CTCs Pick Up Steam on the Hill
Rep. Jesse Jackson, Jr. (D-IL), Rep. Silvestre Reyes (D-TX), and Rep. Jim Moran (D-VA) were the first House members to explicitly put in a request for the $100 million for CTCs in their appropriations "wish lists," in support of the Clinton Administration's request.
Last year, Rep. Moran was the only member (and full Appropriations Committee member) who put this as a specific request. This year, both Jackson and Moran sit on Appropriations, with Jackson sitting on the Labor/HHS/Education subcommittee that determines whether or not the request goes through.
Rep. Jackson, moreover, has made technology access a legislative priority, and is poised to help mobilize the Congressional Black Caucus on the issue. Rep. Reyes' support is significant. He leads the Congressional Hispanic Caucus' task force on technology issues, and he is also the sponsor of the House companion bill to Sen. Mikulski's National Digital Empowerment Act. Both he and the caucus chair, Rep. Lucille Roybal-Allard, reportedly pushed each CHC member to include CTCs as items in their appropriations "wish lists" as well. The CHC is being nudged to be more visible on digital divide issues, and will attempt to do outreach on the Hill as well.
CTCs also got a big boost during President Clinton's April 4 speech in advance of his upcoming third New Markets tour, this one focused specifically on the "digital divide." Labor Secretary Alexis Herman, Sen. Barbara Mikulski, and Julian Lacey, 29, a Silicon Valley Web designer and volunteer at Plugged In (an East Palo Alto CTC) joined the President in calling attention to efforts to narrow the digital divide.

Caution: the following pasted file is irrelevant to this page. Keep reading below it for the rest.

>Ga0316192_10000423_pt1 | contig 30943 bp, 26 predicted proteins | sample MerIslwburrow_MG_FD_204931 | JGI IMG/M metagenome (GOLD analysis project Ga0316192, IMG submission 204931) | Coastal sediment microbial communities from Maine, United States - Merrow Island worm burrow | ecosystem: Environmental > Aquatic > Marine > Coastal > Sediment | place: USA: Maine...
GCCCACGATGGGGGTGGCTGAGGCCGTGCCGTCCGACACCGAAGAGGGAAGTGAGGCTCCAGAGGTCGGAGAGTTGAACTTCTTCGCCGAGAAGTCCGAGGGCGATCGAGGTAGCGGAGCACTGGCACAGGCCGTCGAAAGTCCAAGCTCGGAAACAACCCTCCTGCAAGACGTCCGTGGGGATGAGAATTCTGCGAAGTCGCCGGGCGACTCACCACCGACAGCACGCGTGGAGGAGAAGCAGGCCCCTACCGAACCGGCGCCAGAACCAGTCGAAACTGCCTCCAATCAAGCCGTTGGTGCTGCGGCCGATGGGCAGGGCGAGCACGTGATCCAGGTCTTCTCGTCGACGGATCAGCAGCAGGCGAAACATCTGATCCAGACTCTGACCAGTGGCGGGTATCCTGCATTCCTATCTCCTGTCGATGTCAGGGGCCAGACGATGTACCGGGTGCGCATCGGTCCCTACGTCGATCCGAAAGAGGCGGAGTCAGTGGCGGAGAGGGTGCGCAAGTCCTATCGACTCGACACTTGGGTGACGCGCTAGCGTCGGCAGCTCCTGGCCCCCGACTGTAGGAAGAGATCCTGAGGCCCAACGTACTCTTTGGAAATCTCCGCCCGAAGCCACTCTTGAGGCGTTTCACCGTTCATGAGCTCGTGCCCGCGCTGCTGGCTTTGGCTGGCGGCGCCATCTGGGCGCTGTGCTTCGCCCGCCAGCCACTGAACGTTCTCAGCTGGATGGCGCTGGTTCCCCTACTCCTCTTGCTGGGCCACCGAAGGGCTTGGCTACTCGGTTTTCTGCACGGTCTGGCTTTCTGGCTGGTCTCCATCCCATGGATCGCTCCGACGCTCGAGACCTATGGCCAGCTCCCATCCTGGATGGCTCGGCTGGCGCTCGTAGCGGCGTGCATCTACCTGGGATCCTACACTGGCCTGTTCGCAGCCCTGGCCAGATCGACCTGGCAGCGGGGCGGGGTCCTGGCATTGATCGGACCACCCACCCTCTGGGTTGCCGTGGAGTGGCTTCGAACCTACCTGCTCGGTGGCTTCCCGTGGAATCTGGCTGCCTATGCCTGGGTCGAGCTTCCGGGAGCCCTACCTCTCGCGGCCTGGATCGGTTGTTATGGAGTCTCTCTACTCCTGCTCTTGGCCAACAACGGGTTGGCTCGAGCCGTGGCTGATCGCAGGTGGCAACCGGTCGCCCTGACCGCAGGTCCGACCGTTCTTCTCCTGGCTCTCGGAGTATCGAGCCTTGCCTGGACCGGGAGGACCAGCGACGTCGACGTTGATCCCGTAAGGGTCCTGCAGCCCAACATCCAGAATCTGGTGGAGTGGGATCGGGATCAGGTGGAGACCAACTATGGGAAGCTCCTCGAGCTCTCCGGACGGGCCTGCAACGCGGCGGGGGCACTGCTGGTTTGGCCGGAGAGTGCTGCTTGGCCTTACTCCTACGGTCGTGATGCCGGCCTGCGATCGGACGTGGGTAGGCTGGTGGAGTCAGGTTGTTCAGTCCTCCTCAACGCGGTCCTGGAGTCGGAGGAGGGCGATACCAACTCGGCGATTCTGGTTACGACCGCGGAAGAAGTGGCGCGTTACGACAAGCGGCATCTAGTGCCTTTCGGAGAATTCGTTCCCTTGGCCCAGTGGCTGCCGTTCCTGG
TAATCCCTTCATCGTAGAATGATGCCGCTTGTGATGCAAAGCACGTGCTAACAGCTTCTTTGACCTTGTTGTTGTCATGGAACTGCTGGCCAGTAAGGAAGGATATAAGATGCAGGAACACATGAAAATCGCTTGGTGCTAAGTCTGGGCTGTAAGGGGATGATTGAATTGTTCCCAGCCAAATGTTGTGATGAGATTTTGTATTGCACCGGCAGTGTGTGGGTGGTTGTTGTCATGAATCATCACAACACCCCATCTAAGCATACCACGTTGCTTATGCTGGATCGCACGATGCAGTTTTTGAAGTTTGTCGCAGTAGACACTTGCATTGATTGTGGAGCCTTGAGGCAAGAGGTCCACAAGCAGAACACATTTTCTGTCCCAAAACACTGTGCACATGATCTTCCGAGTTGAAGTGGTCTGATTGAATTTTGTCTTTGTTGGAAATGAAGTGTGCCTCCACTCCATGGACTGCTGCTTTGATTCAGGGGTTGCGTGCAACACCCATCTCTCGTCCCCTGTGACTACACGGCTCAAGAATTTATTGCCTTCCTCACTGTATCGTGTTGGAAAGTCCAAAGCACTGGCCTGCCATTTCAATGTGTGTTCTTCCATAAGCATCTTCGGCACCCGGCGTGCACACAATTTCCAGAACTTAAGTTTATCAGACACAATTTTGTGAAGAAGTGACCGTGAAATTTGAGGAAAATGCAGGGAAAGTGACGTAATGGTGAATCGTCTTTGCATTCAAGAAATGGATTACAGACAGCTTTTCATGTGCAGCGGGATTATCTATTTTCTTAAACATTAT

Starting April 17, Clinton will visit East Palo Alto, CA; a Navajo Indian reservation in Shiprock, NM, rural communities in North Carolina, and the spring Comdex convention in Chicago. This tour is designed to elicit private-sector commitments to both sign a "National Call to Action,'' and offer solutions and contributions of money and services to address different digital divide needs.
Building off of those remarks, on April 5th, there was a daylong White House conference on the "New Economy" attended by high-profile technology executives and economic experts. All of this is tied to Clinton's proposed 2001 budget, which includes a 10-year, $2 billion in tax incentive package, and a $380 million in proposed grants to encourage private- sector engagement in computer donation, community technology access efforts, and workforce training.
The package seeks to address two main goals (1) connecting childre, teachers, and schools to technology tools and online linerning resources and (2) bringing technology to every community through Community Technology Centers and high-speed networks and home connectivity, in addition to providing lifelong technology learning opportunities.